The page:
Many Canadian government officials have expressed pessimism about the future of Canadian-EC trade. Speaking to businessmen in London in February, International Trade Minister John Crosbie said that “even the threat of new trade barriers could have a chilling effect on international trade” between Canada and the Europeans. And there are indications that new walls are already being erected. Donald Macdonald, Canada’s high commissioner in London, told a meeting of the Mid-Atlantic Club in London that recent proposals to place new restrictions on the operations of Canadian life insurance companies in the United Kingdom could hamper their business in Europe.
But Jacques Lecomte, the EC’s ambassador to Canada, said that claims that new barriers will be erected are “absolutely wrong. It’s totally the opposite of what we want to do.” The Belgian-born economist said that kind of action would defeat the goal of the plan, which is to liberalize trade, including that with nonEuropean countries.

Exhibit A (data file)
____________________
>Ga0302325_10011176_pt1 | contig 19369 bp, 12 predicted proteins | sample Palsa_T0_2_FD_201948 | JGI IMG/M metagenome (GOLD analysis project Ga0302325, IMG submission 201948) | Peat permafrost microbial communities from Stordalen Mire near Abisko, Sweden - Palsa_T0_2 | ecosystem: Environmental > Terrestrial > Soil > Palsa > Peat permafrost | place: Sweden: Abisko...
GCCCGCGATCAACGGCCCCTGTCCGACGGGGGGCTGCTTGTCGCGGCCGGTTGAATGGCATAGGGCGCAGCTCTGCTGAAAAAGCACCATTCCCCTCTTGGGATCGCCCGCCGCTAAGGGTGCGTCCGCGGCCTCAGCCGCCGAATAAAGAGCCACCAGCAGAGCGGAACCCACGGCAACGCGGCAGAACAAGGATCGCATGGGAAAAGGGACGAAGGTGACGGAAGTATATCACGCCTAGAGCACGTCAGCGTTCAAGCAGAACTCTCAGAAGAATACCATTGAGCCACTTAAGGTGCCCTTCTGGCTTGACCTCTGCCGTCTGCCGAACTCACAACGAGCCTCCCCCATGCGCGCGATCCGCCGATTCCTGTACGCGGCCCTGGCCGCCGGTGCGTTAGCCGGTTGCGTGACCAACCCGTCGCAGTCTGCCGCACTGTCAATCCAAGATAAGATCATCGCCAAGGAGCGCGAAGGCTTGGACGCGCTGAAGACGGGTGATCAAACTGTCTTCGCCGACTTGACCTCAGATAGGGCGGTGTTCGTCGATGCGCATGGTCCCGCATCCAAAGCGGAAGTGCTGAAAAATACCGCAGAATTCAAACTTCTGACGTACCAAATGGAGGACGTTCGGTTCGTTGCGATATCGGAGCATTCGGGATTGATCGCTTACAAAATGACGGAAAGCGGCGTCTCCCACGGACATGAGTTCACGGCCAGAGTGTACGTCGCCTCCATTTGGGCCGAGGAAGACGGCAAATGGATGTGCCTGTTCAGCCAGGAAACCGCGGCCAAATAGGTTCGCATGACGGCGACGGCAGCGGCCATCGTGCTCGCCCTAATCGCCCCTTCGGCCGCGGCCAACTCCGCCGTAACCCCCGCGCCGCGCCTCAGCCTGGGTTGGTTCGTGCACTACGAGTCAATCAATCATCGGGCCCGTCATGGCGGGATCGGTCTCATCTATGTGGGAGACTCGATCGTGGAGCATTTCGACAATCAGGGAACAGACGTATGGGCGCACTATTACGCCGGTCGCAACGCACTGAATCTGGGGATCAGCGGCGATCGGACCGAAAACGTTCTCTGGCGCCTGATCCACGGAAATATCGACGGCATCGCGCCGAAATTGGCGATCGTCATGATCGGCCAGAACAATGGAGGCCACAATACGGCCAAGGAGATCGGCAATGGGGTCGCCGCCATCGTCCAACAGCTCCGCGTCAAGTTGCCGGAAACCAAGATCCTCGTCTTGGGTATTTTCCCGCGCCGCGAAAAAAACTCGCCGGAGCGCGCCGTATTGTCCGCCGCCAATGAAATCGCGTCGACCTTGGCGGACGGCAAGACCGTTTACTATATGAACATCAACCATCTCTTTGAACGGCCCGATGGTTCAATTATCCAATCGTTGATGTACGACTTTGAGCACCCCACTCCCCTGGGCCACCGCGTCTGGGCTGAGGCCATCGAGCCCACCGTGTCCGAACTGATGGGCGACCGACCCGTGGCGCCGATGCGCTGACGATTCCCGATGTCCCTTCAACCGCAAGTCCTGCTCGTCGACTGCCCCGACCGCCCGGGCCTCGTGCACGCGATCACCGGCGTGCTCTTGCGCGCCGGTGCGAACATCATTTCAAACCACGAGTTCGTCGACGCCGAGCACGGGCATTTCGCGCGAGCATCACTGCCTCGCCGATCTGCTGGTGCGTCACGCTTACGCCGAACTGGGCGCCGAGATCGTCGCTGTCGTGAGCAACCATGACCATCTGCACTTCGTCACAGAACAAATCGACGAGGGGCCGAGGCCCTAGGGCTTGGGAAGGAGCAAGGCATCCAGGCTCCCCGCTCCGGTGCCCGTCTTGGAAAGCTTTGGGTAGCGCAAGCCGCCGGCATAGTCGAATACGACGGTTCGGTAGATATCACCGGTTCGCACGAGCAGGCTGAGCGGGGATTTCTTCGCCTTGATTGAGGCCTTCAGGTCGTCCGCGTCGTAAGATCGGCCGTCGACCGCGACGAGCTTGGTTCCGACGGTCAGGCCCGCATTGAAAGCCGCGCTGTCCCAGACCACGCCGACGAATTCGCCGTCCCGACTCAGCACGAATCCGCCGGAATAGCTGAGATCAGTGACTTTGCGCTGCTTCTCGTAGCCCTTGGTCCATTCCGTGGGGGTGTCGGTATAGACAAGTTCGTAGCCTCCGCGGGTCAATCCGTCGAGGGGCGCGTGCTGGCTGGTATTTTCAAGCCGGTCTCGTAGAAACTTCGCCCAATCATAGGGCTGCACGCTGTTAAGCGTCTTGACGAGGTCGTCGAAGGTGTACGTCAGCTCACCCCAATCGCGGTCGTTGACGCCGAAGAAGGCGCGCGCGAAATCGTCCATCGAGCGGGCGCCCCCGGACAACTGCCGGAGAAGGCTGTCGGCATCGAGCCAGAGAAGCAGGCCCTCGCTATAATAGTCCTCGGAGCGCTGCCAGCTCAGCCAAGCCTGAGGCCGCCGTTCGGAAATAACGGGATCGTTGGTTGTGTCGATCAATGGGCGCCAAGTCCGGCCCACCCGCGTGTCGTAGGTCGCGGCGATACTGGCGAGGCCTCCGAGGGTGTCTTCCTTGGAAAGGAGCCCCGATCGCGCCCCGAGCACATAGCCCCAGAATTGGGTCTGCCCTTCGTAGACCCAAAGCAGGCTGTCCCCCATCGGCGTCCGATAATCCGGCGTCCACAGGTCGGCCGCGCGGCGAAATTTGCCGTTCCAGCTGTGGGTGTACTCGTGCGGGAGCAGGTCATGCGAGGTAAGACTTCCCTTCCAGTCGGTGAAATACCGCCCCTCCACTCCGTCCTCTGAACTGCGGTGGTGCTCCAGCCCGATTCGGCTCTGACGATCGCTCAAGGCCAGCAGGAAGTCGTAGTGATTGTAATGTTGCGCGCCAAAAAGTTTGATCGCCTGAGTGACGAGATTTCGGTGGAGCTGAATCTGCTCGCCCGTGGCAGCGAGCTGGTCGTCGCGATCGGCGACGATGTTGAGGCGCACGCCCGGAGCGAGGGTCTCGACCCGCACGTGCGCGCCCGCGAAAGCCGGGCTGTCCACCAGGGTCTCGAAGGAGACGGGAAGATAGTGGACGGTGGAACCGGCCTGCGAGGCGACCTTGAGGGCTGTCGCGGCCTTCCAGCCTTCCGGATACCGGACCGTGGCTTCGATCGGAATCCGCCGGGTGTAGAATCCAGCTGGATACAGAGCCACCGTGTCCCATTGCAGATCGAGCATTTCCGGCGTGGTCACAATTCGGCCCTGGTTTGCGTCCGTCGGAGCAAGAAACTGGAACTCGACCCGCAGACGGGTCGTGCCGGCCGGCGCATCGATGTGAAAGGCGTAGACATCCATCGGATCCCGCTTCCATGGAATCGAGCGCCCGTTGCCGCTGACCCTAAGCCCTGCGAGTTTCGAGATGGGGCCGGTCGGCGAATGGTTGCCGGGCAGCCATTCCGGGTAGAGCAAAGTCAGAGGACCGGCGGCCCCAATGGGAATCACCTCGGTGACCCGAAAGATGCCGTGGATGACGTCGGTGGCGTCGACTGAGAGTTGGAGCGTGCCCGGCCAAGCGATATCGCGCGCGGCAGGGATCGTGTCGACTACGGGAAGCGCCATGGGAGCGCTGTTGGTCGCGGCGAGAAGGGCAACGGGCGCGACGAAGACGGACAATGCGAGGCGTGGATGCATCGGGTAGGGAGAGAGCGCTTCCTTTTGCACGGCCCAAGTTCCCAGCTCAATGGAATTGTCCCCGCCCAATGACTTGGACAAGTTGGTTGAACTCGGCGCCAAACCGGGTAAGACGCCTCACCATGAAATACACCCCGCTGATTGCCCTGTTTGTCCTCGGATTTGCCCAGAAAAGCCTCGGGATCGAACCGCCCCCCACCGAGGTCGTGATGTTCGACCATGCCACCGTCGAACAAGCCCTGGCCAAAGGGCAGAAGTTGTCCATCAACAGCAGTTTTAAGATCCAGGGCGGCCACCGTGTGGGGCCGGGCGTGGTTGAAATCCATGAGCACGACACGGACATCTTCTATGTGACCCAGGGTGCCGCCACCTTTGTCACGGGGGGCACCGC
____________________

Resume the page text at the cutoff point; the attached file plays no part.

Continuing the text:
Still, Lecomte conceded that it is still unclear what sort of product standards will be set and how they will be applied to non-European products. And he added that Canadian companies will find themselves competing against European firms that are already expanding and forming alliances in anticipation of 1992. Said Lecomte: “There will be tougher competition for everybody.”
Several of the international firms represented on the Peterson tour already have a strong presence in Europe. Mississauga, Ont.-based Northern Telecom Ltd. has been manufacturing or selling office telecommunications equipment in Europe for almost two decades. It currently operates a manufacturing plant in Ireland and a research laboratory in England, and last week Peterson and the Canadian executives toured Northern Telecom’s newest plant—in Verdun, just east of Paris.
But for smaller firms, which still have no operations in Europe, the meetings with French businessmen were more critical. Cooksville, Ont.-based defence contractor Indal Technologies Inc. has been trying unsuccessfully to penetrate markets in France and Britain, where it wants to sell military equipment for aircraft and boats. It recently shifted strategies away from the transfer of technology to manufacturing in Europe. Indal vicepresident Roger Travis said that the Peterson tour would help open new markets.